Do we take time to invite the un-churched into our church homes, encouraging rather than pressuring them to learn more about Jesus and His saving grace? When visitors enter our buildings, are we willing to patiently teach them about Christian concepts that may be totally foreign to them? Or, do we express frustration when they resist moving from their comfort zone into unknown territory?

The truth is that my computer competency will not enhance my prayer life nor study of His word. No high-tech communication devices or e-readers are needed. While it may be wise for me to expand my technology knowledge for success here on earth, it is absolutely essential for me to broaden my theology knowledge to ensure eternity in heaven.

Let’s help our brothers and sisters do the same.

PRAYER: Heavenly Father, help me to be easily approachable and welcoming to our church visitors. May they find it joyful, rather than stressful, to begin their own journeys of faith.

“And a servant of the Lord must not quarrel but be gentle to all, able to teach, patient, in humility correcting those who are in opposition, if God perhaps will grant them repentance, so that they may know the truth,” (2 Timothy 2:24-25 NKJV).

History and Heroes

March 25, 2021 by  
Filed under Daily Devotions, Life Topics

By Hally Franz –

I’ve had a history-filled spring. Between my family’s spring break vacation and two school trips, I have seen our nation’s capital and state capitals for both Missouri and Illinois. Over the last four months, I’ve visited homes of George Washington, Robert E. Lee, Abraham Lincoln and Barack Obama. What a blessing it has been to learn about our American heroes and leaders, both past and present.

Conditions around the world and in my own home may make it impossible to visit the places where Jesus was born and where Paul walked. My family and I may never see great pyramids, palaces or temples of Bible times. We can, however, experience many human accomplishments and creations here in this country.

As I write this devotional, we have just returned our American flag to its home in our hall closet. The sun has set on Memorial Day, a holiday that originated in 1868 as a day on which the graves of Civil War soldiers could be decorated. Today, we remember the soldiers who have given their lives to maintain our country’s freedoms. Soon, we will celebrate our hard-won independence on July 4th. And, after the seasons have changed once more, we will recognize members of our military, both living and dead, on Veteran’s Day.

George Washington was a brilliant gardener, valiant soldier and loving adoptive father. Abraham Lincoln prevailed through tremendous personal pain and a controversial term in office. Earl C. Tucker, my grandfather, served in Germany, England and Belgium during World War II. He came home with horrific pictures from concentration camps, and, at the same time, a feeling that most Germans were descent people. Matt was a challenging freshman in my ‘95 Introduction to Business class. He was killed a few years ago while in service to his country.

Heroes, all of them.

Each of these men served; each gave to his country. May we remember those famous and everyday heroes of American history – whether our flags are unfurled and flying or stored safely in a closet.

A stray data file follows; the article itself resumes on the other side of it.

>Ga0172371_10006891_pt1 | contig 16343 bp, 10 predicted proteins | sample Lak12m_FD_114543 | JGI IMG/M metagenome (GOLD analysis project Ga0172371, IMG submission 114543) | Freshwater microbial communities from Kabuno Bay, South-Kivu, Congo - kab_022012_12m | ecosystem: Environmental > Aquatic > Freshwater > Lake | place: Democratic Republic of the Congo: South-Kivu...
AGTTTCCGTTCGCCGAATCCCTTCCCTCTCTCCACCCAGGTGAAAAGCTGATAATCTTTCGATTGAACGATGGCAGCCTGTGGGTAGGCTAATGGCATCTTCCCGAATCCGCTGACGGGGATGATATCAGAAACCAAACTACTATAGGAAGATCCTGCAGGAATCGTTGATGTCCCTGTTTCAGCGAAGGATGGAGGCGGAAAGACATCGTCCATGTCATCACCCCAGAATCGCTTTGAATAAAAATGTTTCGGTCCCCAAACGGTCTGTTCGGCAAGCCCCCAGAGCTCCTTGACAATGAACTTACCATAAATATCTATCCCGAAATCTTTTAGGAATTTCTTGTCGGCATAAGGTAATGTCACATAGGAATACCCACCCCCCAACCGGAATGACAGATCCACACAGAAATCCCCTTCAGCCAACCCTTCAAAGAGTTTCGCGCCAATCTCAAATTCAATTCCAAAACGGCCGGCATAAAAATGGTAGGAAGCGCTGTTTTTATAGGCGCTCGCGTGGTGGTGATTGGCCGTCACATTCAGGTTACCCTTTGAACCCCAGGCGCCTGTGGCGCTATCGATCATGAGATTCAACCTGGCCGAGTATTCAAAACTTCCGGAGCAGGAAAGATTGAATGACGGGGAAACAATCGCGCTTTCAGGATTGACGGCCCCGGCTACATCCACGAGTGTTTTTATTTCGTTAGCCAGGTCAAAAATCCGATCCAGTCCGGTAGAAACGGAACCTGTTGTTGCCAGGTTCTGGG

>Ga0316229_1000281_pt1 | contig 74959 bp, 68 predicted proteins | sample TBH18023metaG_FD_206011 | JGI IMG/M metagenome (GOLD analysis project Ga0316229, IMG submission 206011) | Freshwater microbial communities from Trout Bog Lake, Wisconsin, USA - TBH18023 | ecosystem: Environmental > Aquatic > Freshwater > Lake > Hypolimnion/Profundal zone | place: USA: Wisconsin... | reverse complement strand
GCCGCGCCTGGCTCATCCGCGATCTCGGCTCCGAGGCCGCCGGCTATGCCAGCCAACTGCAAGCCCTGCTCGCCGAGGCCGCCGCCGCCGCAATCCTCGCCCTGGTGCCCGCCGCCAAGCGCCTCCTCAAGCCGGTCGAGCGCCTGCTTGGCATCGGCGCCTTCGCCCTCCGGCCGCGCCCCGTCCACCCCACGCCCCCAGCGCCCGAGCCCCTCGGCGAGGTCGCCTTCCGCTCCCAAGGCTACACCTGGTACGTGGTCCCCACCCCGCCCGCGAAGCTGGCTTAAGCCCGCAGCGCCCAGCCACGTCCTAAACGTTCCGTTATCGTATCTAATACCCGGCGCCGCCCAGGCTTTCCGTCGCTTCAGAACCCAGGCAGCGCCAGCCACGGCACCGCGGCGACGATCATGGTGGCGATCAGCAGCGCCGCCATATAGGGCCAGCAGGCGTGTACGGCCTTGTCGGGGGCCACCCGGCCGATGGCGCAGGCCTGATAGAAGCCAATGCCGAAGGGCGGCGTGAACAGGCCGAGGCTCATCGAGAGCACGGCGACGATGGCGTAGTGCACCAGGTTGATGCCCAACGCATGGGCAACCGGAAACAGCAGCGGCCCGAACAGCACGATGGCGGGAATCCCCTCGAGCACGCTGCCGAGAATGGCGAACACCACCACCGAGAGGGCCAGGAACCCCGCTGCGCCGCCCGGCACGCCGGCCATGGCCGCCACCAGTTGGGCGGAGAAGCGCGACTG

PRAYER: Mighty and Merciful God, we thank You for all the heroes through the ages – the ones who have been martyred while preaching Your word, as well as those who have given their lives in service to our country.
“And the saying pleased the whole multitude. And they chose Stephen, a man full of faith and the Holy Spirit, and Philip, Prochorus, Nicanor, Timon, Parmenas, and Nicolas, a proselyte from Antioch, whom they set before the apostles; and when they had prayed, they laid hands on them.” (Acts 6:5-6 NKJV).

Digital versus Development

March 21, 2021 by  
Filed under Daily Devotions, Life Topics

By Hally Franz –

Each year around this time, there is a request issued to us parents by my children’s school principal. It’s time to collect the year’s photos for the upcoming awards and graduation program, and the yearbook to be compiled over the summer. Soon, I am ordering 499 prints for a processing total of $90.06

I have a digital camera, and I love it. I am not really a photographer, but anyone can come up with some nice photographic memories in this modern age. I take pictures regularly, but I fail to develop them very often. So, when the annual summons for pictures comes, I clear my “chips” or “disks” for the first time since last year’s picture call.

This round of pictures included two family trips, several 4-H activities, a couple class parties, several school field trips, a Christmas program, my niece’s birthday party and more. Why snap sparingly when you aren’t paying for film?

There are several great things about digital photography. First, we can take as many shots as needed to get the photo just right. If the photograph is out of focus, delete the bad shot and try again. There is no cost or consequence in making the correction and eradicating inferior pictures. It’s simple, and there is no evidence left behind of poorly-centered shots or closed eyes. The process is easy, even more so for young people, who have no fear of technology. Experience isn’t required for relative success.

But life isn’t digital. When we or our children make a mistake, we can’t just delete bad tries and go on. If our focus becomes unclear and distorted, lasting impressions will remain in our memories and the minds of those around us. Sometimes those bad “images” cause us very real problems, possibly costing time and work to repair. Learning to make each shot in life takes maturity and experience. It’s a process of development far more than a process of trial-and-error. And, it isn’t always possible to keep trying until we get it right; sometimes, we have only one shot.

We must teach our young people to be cautious in their actions and prudent about their choices, seeking advice of their parents, family and church members, and Heavenly Father. In a digital world, let’s remember to teach our young people that real life isn’t always that way.

PRAYER: Heavenly Father, help today’s parents impress upon our children the seriousness of the choices they face each day. As we demonstrate patience and understanding toward our young people, help us also to encourage discernment as they approach each day in our digital society.

“Folly is joy to him who is destitute of discernment, But a man of understanding walks uprightly” (Proverbs 15:21 NKJV).